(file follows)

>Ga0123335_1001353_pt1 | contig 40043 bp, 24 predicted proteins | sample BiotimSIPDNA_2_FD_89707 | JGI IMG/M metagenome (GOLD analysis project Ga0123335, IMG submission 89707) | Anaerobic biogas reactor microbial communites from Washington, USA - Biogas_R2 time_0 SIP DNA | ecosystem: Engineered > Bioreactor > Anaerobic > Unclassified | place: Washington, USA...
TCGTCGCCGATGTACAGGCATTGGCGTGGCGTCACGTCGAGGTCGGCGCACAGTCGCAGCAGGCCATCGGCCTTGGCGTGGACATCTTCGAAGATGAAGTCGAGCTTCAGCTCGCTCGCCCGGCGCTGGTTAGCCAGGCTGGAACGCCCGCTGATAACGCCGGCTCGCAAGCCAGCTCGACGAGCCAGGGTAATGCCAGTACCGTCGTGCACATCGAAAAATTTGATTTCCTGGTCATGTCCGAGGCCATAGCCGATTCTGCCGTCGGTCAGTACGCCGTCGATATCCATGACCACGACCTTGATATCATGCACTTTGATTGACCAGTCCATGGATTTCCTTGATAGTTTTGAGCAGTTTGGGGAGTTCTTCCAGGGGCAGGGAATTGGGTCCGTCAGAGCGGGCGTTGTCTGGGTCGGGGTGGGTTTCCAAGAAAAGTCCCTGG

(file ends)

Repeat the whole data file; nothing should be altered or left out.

>Ga0123335_1001353_pt1 | contig 40043 bp, 24 predicted proteins | sample BiotimSIPDNA_2_FD_89707 | JGI IMG/M metagenome (GOLD analysis project Ga0123335, IMG submission 89707) | Anaerobic biogas reactor microbial communites from Washington, USA - Biogas_R2 time_0 SIP DNA | ecosystem: Engineered > Bioreactor > Anaerobic > Unclassified | place: Washington, USA...
TCGTCGCCGATGTACAGGCATTGGCGTGGCGTCACGTCGAGGTCGGCGCACAGTCGCAGCAGGCCATCGGCCTTGGCGTGGACATCTTCGAAGATGAAGTCGAGCTTCAGCTCGCTCGCCCGGCGCTGGTTAGCCAGGCTGGAACGCCCGCTGATAACGCCGGCTCGCAAGCCAGCTCGACGAGCCAGGGTAATGCCAGTACCGTCGTGCACATCGAAAAATTTGATTTCCTGGTCATGTCCGAGGCCATAGCCGATTCTGCCGTCGGTCAGTACGCCGTCGATATCCATGACCACGACCTTGATATCATGCACTTTGATTGACCAGTCCATGGATTTCCTTGATAGTTTTGAGCAGTTTGGGGAGTTCTTCCAGGGGCAGGGAATTGGGTCCGTCAGAGCGGGCGTTGTCTGGGTCGGGGTGGGTTTCCAAGAAAAGTCCCTGG